Gestalt therapy originally distanced itself from any use of diagnoses, as the psychiatric diagnoses were based on a medical and psychoanalytical way of thinking. This revolt against psychiatric thinking was in line with humanist psychology, basing its premises on the healthy human in opposition to the medical thinking based on the unhealthy human and the psychoanalytical thinking based on the cause of the mental illness. This has gradually changed, however. A preliminary gestalt therapeutic theory of diagnosis has only been shaped as late as in the 1990s. It stresses the importance of identifying and categorizing the client’s contact- and withdrawal patterns, thereby distinguishing itself from a traditional psychiatric- and medical theory of diagnosis. The gestalt therapeutic diagnosis is flexible, dynamic, phenomenological and ever changing. The client will not receive a once and for all diagnosis, but rather a phenomenological analysis of her readiness for contact and behavior, which is constantly evaluated and changed in the cooperation between her and the therapist.
The little word “why”
The traditional diagnosis aims at answering the question why. If this type of interrogative is used in therapy, you run the risk of misleading both the client and the therapist into meandering in lengthy, impassive and unnecessary explanations. Thus, the client is “aided” in retaining old behaviors and systems and the therapy loses its significance. As mentioned in Article 1, the interrogatives of what, how, when, and who are much more serviceable in leading the client into answers that guide the process of development forward.
A flexible tool
As the gestalt therapeutic diagnosis is continuously changing along the therapeutic process, it is as much a tool as a diagnosis. The aim of this type of diagnosis is that both the client and the therapist learn as much as possible about what thoughts, events, memories, situations etc. affect the client to either completely or partially sever contact either with herself, her concept of reality or the other party. The object of having both the client and the therapist learn as much as possible about the client’s way to be in or out of contact is not, however, necessarily a correction of the client’s behavior. Gestalt therapy overall is not aimed at correcting the client, her behavior or anything else. The purpose of focusing on the client’s contact forms is for the client to become aware of her reaction and the ensuing behavior. In this way, he or she can become more capable to choose if he or she, in any given situation, wants to remain in contact or not.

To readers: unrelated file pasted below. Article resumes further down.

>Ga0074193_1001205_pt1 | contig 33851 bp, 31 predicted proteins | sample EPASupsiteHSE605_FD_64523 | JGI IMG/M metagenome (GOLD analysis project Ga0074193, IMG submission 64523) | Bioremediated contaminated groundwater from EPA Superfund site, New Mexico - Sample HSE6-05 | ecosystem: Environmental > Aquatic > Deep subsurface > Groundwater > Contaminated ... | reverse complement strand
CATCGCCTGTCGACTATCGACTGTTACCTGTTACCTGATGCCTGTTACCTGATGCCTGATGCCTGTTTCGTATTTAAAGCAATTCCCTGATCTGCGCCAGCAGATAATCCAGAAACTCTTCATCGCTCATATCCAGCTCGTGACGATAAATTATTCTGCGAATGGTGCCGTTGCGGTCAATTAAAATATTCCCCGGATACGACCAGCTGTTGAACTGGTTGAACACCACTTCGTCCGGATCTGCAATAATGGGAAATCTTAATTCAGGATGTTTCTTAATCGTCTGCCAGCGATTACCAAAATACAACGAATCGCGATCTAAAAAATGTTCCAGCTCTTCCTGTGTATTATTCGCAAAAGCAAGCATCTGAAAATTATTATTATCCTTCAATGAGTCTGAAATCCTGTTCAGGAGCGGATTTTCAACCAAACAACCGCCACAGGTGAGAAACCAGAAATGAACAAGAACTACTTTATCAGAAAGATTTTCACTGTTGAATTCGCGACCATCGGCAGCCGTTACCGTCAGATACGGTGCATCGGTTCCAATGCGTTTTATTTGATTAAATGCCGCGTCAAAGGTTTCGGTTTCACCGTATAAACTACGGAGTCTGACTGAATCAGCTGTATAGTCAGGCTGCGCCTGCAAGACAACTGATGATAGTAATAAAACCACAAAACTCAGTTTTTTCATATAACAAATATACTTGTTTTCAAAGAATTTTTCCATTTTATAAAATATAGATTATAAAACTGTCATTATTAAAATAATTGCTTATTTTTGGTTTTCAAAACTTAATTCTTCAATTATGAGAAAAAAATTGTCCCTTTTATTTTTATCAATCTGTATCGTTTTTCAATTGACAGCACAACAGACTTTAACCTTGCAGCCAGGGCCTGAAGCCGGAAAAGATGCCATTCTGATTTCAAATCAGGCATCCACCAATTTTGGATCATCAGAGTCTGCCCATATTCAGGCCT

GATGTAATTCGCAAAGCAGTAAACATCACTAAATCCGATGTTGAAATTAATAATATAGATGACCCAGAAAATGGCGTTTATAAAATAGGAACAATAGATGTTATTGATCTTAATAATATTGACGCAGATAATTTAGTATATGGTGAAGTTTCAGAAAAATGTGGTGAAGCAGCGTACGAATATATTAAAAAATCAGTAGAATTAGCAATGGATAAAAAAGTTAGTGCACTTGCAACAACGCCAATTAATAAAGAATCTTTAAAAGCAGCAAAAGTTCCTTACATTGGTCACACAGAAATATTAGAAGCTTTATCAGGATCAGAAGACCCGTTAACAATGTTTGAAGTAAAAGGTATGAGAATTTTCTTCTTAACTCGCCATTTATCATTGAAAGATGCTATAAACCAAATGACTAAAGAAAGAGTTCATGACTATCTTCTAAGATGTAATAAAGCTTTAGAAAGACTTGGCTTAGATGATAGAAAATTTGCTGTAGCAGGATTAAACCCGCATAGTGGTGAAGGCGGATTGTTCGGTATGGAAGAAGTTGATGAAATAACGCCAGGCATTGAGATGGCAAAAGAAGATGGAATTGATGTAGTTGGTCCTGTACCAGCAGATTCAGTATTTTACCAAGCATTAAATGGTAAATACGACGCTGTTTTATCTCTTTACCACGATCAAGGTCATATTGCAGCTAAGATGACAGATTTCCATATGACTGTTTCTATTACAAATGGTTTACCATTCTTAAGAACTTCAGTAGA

Obstacles, defense and protection
In my work as a Gestalt therapist, I have great respect for the obstacles in the way of full psychological functioning that a person brings with him into the therapy or becomes aware of during the therapeutic process. If these obstacles are to change or eliminated, the change should be undertaken in an extraordinarily slow and careful manner, and both therapist and client should be vigilant in assessing what “psychological expenses” or consequences this might entail for the client.
When seeking therapy, a client is often in a phase of his or her life where they need to change something. This can, in many cases, be due to using old, and as may later be discovered, outdated patterns of behavior instead of fully apprehending and adequately reacting to immediate situations. This hinders her from adequately functioning. During the process of therapy, the client is made aware of old patterns and these patterns are then examined. As the client’s knowledge and awareness of these is gradually raised, it is often shown that what the client today experiences as an obstacle to the fulfillment of her life quality, her activities or her wishes, previously was a necessary behavior in order to protect her from the imagined or real dangers at the time.
This implies that if the client can receive aid in being able to swiftly change or eliminate such behaviors, she risks becoming quite anxiety ridden. That which was supposed to help against the current obstacles, instead turned into a disservice adding to the client’s feelings of vulnerability and sense of “free floating” between two patterns of behavior: one that she has forsaken and one which she is not yet ready to follow. The method for working with these obstacle- and protection mechanisms is mainly to help the client become aware of them and then to aid in the client’s conscious choice to either change or not change the behavior, and if the client chooses to change the behavior to help the client decide at what rate and in what way this should be carried out.
Text and illustrations: Tine Sylvest
Photographs: Bo Mellberg
The author is a certified Psychotherapist, Art Therapist and Workplace Counselor/Coach born in Denmark, currently living and practicing in the Swedish-speaking parts of Finland.